Passover is known as the “The Season of our Freedom.”
It always begins on the evening of the 14th day of Aviv (also known as Nisan) on the Hebraic calendar, (which is Friday, April 19, this year on the Gregorian calendar). “The Lord’s Passover begins at twilight on the fourteenth day of the first month.” (Leviticus 23:5)
It commemorates the time when God raised up Moses as a deliverer, and the Children of Israel were delivered from their bondage in Egypt and were set free to go to the Promised Land.
What many don’t know is that Passover is when the Children of Israel arrived in Israel exactly 40 years later!
On the 10th of Aviv, just over a month after Moses died, Joshua led the people in crossing the Jordan River on their way to the Holy Land. The dream of eight generations was finally being fulfilled. On the 14th of Aviv, they celebrated Passover in the Promised Land!
Prior to Passover, on the 11th of Aviv, God commanded Joshua to personally circumcise all the Jewish males at Gilgal because they hadn’t been circumcised in the desert. After this had been accomplished, God said “Today, I’ve rolled away the disgrace of Egypt from you.” They were told to stay there until everyone was healed.
Passover is one of the most commonly observed Jewish holidays, even by otherwise non-religious Jews. Each year the Jewish people celebrate the first night of this holiday with a Seder meal. The word Seder means “set order” as there are 15 steps to the meal that follow a specific order. A traditional Seder can take four or five hours.
Everything in the Passover Seder points to Jesus, who celebrated the Seder with His disciples the evening before His crucifixion, which is commonly called “The Last Supper.”
For 1,500 years before Messiah’s First Coming, the ritual of slaying lambs at Passover was conducted. Jesus fulfilled every detail of the mo’ed (appointment) as He was our Passover lamb.
He was crucified on the EXACT day, month, and hour that the High Priest would slay the lamb in the Temple.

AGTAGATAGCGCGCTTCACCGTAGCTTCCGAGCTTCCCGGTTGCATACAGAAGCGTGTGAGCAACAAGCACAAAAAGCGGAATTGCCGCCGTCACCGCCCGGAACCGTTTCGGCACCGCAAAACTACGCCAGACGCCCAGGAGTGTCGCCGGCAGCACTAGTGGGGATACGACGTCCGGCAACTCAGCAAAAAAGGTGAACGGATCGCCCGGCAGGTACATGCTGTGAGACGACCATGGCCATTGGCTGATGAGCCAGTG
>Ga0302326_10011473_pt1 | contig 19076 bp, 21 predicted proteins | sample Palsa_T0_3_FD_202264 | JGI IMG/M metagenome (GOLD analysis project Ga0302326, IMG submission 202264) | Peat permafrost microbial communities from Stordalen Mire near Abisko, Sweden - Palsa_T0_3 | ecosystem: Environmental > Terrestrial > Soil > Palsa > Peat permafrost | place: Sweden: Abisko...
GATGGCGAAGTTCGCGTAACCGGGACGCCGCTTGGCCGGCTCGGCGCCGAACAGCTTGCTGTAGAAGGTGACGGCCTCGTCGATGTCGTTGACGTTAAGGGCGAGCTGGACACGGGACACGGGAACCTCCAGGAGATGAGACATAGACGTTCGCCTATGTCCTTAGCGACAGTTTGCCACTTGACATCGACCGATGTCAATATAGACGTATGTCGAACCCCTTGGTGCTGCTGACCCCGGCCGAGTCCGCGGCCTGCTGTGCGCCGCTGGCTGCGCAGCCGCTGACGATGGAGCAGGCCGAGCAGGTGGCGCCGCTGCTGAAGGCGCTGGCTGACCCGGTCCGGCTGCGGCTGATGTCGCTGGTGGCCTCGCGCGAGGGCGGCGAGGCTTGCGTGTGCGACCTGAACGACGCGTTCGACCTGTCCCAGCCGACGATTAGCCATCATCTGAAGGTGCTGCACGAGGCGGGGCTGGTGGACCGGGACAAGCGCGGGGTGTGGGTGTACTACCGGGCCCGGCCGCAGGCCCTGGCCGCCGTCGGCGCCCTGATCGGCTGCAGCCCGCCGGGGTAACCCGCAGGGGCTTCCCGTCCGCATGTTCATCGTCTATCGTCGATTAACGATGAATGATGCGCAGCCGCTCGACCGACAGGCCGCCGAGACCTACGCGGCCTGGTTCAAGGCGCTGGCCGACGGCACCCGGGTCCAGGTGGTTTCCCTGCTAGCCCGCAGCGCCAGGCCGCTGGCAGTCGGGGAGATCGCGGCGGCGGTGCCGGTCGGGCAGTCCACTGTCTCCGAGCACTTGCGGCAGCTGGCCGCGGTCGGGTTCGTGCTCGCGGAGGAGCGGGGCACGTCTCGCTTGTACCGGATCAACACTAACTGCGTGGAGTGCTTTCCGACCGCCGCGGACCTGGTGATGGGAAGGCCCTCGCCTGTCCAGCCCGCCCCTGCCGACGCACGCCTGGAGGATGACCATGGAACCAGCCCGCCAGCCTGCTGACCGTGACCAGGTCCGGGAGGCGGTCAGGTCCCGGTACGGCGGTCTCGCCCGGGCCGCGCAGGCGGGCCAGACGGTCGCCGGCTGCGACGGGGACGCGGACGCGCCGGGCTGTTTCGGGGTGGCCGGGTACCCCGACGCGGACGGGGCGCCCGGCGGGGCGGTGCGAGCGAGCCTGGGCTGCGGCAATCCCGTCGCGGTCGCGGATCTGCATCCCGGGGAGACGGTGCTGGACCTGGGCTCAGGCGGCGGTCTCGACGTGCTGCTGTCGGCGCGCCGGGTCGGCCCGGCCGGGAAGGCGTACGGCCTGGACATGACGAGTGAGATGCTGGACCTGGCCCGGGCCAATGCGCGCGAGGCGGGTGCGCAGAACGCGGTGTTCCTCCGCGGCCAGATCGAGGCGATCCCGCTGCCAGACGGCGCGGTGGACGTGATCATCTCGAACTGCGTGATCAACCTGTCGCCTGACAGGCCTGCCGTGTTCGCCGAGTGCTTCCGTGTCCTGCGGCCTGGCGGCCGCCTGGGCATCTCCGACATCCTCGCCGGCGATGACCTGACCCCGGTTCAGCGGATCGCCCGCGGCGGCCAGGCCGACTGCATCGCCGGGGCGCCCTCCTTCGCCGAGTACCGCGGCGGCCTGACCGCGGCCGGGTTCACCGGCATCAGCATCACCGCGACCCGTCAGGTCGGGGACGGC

Knowing that you were not redeemed with corruptible things…but with the precious blood of Jesus, as of a lamb without blemish and without spot. (1 Peter 1:18-19)
After the Temple was built, Jews traveled to Jerusalem to celebrate Passover as they were commanded. Jesus’ parents traveled to Jerusalem yearly to celebrate Passover. When Jesus was 12, He amazed the religious teachers with His understanding at this festival. (Luke 2:41-50)
Every household was to inspect the lamb for four days before Passover to make sure it was perfect in every way. Jesus entered Jerusalem four days before His crucifixion and was examined before the religious leaders who could not find a flaw in Him. (John 19:4)
In the temple, at 9:00 am on the 14th day of Aviv, a lamb was tied to the horns of the altar. This was the day and the hour that Jesus was nailed to the cross. (Mark 15:25)
At 3:00 pm, the High Priest would slit the lamb’s throat and say, “It is finished!” This is the same time that Jesus died with His last words being “It is finished.” (John 19:30)
In preparing the lamb for the Passover meal, the book of Exodus commanded that the bones of the lamb could not be broken. Jesus’ legs were not broken to hasten death as was the custom at crucifixion. (John 19:33)
In each home, they were instructed to roast the lambs on a wooden spit. The intestines were to be taken out and put around the lamb’s head. They called the lamb a crowned sacrifice.(The wooden spit resembled the cross that Jesus was crucified on while wearing a crown of thorns. This was hundreds of years before the Romans introduced crucifixion.)
At the Seder meal, they set a place for Elijah. John the Baptist was born at Passover and Jesus said, “And if you are willing to accept it, he (John) is the Elijah who was to come.” (Matthew 11:14)
Coincidence? I don’t think so!
Jesus died as the Passover lamb to purchase our freedom. He was the Lamb that was, the Lamb that is, and the Lamb that is to come!
So if the Son sets you free, you will be free indeed. (John 8:36)